– P.S. that is not a hair in the middle of the parchment paper, it’a a weird fold 🙂
  13. Drizzle 1/8 cup of the leftover cardamom orange syrup (in which we cooked the oranges) over the orange layer at the bottom of the pan. Lightly drizzle with a glug of olive oil. Save the remaining cardamom orange syrup for later.
  14. Gently pour the cake batter in the pan, over the orange slices. Make sure you don’t skip this step: place the cake pan on another baking tray (lined with parchment paper). The second pan will catch any potential sugar syrup drops (if using a springform pan) and prevent the orange layer from overcooking and burning. Bake on the middle rack of your oven,
  15. Bake the cake for 60 to 75 minutes, checking on the cake halfway through baking. If the cake starts to brown too fast on top, cover with aluminum foil and continue baking. To check if the bake is cooked, gently tap the center of the cake in the oven. If it’s wobbly, almost fluid underneath, it’ll need more time. If it’s solid and springy, it’s ready to come out. All ovens are a little different, hence the roomy time interval.
  16. Cool off the cake for at least 10 minutes before taking it out of the baking pan. Place a large serving plate over the cake pan, then carefully flip the two. Gently lift up the pan and parchment paper to reveal the orange pattern. Brush some of the remaining orange cardamom syrup on top of the cake and it’s ready to be served.

Orange-Cardamom Olive Oil Cake

3.7 / 5. from 194

Click to vote

Servings: makes a 10-inch (25-cm) cake, serves about 10 to 12
Prep: 45min
Total: 1hr
Chill time: 10min

Click here to download PDF

Ingredients

Candied Oranges

  • 1 1/4 cups sugar
  • 1 1/4 cups water
  • 5 cardamom pods, crushed or 1/2 teaspoon ground cardamom
  • 3 medium oranges

Cake

  • 1 1/3 cups (266 g) granulated sugar
  • 1/2 teaspoon kosher salt
  • 2 tablespoons orange zest (about the zest of 2 oranges)
  • 12 cardamom pods, freshly ground or 2 teaspoons ground cardamom
  • 4 eggs
  • 3/4 cup (150 g) extra-virgin olive oil
  • 1 teaspoon vanilla extract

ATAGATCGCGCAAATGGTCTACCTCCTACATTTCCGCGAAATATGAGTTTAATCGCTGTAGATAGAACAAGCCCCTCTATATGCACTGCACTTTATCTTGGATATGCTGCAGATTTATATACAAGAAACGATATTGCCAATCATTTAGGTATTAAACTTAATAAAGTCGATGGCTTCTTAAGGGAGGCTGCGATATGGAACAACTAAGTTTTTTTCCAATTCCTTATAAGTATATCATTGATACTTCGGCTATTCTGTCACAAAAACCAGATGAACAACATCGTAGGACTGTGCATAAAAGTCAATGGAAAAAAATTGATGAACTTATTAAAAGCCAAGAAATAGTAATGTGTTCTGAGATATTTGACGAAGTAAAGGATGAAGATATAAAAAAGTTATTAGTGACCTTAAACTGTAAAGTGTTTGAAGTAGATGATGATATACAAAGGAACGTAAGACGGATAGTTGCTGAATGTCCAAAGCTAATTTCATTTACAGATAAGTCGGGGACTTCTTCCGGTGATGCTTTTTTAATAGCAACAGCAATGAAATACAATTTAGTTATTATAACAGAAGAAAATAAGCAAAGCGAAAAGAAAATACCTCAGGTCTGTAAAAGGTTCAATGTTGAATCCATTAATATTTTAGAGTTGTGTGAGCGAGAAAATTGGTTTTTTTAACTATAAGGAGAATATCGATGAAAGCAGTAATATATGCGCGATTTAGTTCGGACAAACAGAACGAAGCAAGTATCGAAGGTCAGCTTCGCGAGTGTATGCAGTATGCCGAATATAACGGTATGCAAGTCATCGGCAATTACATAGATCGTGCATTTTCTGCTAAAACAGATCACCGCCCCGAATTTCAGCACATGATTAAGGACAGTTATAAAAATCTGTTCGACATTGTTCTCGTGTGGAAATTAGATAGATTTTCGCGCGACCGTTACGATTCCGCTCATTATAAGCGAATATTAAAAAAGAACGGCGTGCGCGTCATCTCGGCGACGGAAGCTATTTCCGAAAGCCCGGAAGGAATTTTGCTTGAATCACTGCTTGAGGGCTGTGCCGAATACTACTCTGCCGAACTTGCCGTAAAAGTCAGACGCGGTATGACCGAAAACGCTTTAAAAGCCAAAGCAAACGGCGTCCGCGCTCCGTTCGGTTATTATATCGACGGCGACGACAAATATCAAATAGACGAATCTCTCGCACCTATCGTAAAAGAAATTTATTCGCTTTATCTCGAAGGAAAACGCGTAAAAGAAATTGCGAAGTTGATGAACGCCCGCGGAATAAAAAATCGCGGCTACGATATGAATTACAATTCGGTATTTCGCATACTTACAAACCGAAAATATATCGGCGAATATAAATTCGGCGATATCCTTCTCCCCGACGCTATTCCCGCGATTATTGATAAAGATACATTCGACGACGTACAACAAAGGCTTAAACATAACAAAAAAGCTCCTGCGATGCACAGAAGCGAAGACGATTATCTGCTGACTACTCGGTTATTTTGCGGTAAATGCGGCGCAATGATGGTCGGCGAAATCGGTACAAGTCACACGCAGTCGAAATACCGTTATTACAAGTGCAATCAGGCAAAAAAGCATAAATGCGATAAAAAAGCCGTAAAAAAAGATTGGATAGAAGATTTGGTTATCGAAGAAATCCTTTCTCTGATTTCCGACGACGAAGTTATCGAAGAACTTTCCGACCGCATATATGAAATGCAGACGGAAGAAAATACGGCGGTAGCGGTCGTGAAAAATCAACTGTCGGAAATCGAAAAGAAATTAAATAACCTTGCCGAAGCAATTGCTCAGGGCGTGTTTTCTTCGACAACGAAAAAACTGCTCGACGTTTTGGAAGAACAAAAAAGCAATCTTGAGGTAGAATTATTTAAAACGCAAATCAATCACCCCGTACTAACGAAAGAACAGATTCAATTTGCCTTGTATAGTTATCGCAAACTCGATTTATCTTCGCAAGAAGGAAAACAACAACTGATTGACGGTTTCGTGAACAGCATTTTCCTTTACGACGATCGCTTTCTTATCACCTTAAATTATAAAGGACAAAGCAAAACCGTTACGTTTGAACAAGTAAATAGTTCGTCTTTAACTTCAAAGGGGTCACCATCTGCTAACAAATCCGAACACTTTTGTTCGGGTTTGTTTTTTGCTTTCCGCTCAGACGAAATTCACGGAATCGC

• 1/4 cup freshly squeezed orange juice (about the juice of a medium orange)
  • 1/4 teaspoon baking soda
  • 1 teaspoon baking powder
  • 1 3/4 cups (250 g) all-purpose flour

Instructions

  1. Wash the oranges under warm water, gently scrubbing them with a soft (non-abrasive) sponge.
  2. The previous version of this recipe solely used full-circle orange slices for the upside down cake pattern, which can be hard to properly, and evenly slice. This new version is here to make things easier and more efficient: in total, we’ll need about 9 full-circle orange slices for the upside-down orange pattern, the rest of the slices will be semi-circles. Aim for 3 full-circle slices per orange.You’ll need 9 of these total, the rest of slices can be semi-circles.
  3. Slice the top third off the orange and set it aside, we’ll use that for juicing later in the recipe. Cut the orange crosswise, into 3 to 4 mm (1/8 inch) thin slices. A sharp knife is key here! If you cut some thicker slices by mistake, save them for juicing later in the recipe, or for snacking. Once you’ve obtained your 3 full-circle slices per orange, move on to the following step:
  4. Cut the remaining orange in half, and remove the pith from the middle.
  5. Slice the orange into 3 to 4 mm (1/8 inch) thin semi-circles. Save the remaining wedge at the end for snacking or juicing (the orange wedge at the end that can be tricky to slice into thin semi-circles, and that yields small slices).
  6. Make a cartouche (a parchment paper lid):
  7. – tear a square/rectangle piece of parchment paper and fold it in half (image 1)
    – keep folding in half, from tip to tip, until you’re left with a rough looking triangle (image 2)
    – place the tip of the parchment triangle in the center of your saucepan and cut to the desired length (that matches the diameter of the pan) (image 3 and 4)
    – cut a small chunk off the tip of the triangle (image 5)
    – unfold the cartouche (image 6)How to make cartouche (parchment paper lid)
  8. In a saucepan on medium heat, combine 1 1/4 cups of sugar, 1 1/4 cups of water and 5 crushed cardamom pods or 1/2 teaspoon ground cardamom. Add the sliced oranges to the pan. Place the cartouche right on top of the oranges, this will keep them submerged in liquid while simmering. Once the mixture comes to a boil, turn the heat to medium-low, and simmer for 35 to 60 minutes. I’m not a fan of giving time estimates when it comes to this stuff, there are so many variables that influence the cooking time that we have no control of, your slices might be thicker than the ones I used, your medium-low might me my stove’s low, yadayadayada. Therefore, here’s a before and after example that will help you figure out if your oranges are done simmering:While the orange slices are simmering, make the cake:
  9. Heat the oven to 175°C or 350°F. 3. Brush a 25-cm or 10-inch round pan with oil (can be a springform pan). Line the bottom and the sides of the pan with parchment paper. A 9-inch square pan will also do the job.
  10. In a medium mixing bowl add 1 1/3 cups sugar, 2 tablespoons orange zest, and 12 finely crushed cardamom pods (2 teaspoons ground cardamom) and 1/2 teaspoon kosher salt. Rub the sugar, orange zest, and cardamom together using your fingers, until fragrant, and until the sugar becomes a light yellow color.
  11. Add 4 eggs to the bowl and vigorously whisk until light, fluffy and pale. Slowly stream 3/4 cup of olive oil in the egg mixture, while constantly whisking everything together.